1. For each of the past four years, 26–42 percent of U.S.-based, NYSE and NASDAQ traditional IPOs have disclosed material weaknesses in their S-1/S-1A filings. For 2020, 48 percent of SPACs disclosed material weaknesses in their S-1/S-1A filings, of which fewer were noted as remediated.
2. The root cause of most material weaknesses disclosed in S-1s is a lack of resources with sufficient knowledge to analyze complex transactions for proper accounting treatment, meet reporting requirements of U.S. GAAP, or ensure proper segregation of duty and review procedures.
3. Material weaknesses primarily fall in areas of accounting complexity that require the use of estimates and judgement, such as tax, equity, financial reporting, accounting estimates, revenue, business combinations and non-routine and complex transactions. Private companies often do not have the in-house expertise and/or resources are stretched too thin to appropriately identify, analyze, and account for complex transactions.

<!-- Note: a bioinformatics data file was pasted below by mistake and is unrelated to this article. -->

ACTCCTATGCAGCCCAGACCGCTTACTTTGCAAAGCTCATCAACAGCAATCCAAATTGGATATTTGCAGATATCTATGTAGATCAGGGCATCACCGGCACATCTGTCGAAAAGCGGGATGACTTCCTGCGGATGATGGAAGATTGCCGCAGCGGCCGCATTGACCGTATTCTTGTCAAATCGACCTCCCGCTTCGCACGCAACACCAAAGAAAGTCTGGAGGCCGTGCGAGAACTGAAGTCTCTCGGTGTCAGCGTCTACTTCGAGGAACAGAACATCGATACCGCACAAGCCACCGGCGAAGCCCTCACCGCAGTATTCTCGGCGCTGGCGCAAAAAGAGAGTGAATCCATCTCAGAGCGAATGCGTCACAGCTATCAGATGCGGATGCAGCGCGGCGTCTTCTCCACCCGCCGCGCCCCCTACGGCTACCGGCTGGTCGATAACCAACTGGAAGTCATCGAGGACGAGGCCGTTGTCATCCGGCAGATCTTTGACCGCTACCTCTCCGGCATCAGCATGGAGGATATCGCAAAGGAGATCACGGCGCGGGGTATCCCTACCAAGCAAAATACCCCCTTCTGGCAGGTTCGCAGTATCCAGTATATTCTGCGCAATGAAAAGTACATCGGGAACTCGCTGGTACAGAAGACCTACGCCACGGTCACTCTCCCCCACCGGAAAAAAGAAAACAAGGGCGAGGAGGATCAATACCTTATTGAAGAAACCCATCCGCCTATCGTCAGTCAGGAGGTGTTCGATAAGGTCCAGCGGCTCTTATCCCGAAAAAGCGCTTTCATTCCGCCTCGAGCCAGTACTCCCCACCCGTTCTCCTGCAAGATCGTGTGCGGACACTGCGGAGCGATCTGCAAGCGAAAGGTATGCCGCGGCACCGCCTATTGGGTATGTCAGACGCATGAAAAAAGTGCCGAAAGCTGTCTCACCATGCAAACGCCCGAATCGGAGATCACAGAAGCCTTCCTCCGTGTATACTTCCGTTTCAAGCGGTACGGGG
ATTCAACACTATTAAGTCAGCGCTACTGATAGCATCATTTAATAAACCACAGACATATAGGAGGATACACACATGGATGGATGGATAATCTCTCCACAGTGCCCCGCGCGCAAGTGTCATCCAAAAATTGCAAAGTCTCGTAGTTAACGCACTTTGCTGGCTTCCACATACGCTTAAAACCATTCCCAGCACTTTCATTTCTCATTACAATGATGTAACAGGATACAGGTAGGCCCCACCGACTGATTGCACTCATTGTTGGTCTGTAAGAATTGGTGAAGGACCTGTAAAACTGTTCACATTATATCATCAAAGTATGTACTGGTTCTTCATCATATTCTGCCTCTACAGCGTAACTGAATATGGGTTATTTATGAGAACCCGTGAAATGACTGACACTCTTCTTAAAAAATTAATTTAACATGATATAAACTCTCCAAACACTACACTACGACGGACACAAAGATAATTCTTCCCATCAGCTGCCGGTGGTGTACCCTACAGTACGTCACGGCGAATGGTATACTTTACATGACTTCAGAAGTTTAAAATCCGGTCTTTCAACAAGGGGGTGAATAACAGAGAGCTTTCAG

4. Material weaknesses are typically the result of control gaps or controls and processes that have not been properly designed, rather than controls that fail to operate. Companies should perform a proper risk assessment including identification of “what could go wrongs” and ensure controls are designed at an appropriate precision level and performed by competent personnel. Additionally, companies should pay special attention to the identification of “what could go wrongs” and associated controls in nonroutine processes/transactions.
5. Companies should not overlook the technology aspect of financial reporting. Often, systems used by private companies are not able to scale to the requirements of public companies. Additionally, IT general controls and application controls are not properly implemented to ensure financial information is appropriately safeguarded and accurately processed. A strong IT team and well-implemented and controlled systems are critical in ensuring internal controls over financial reporting.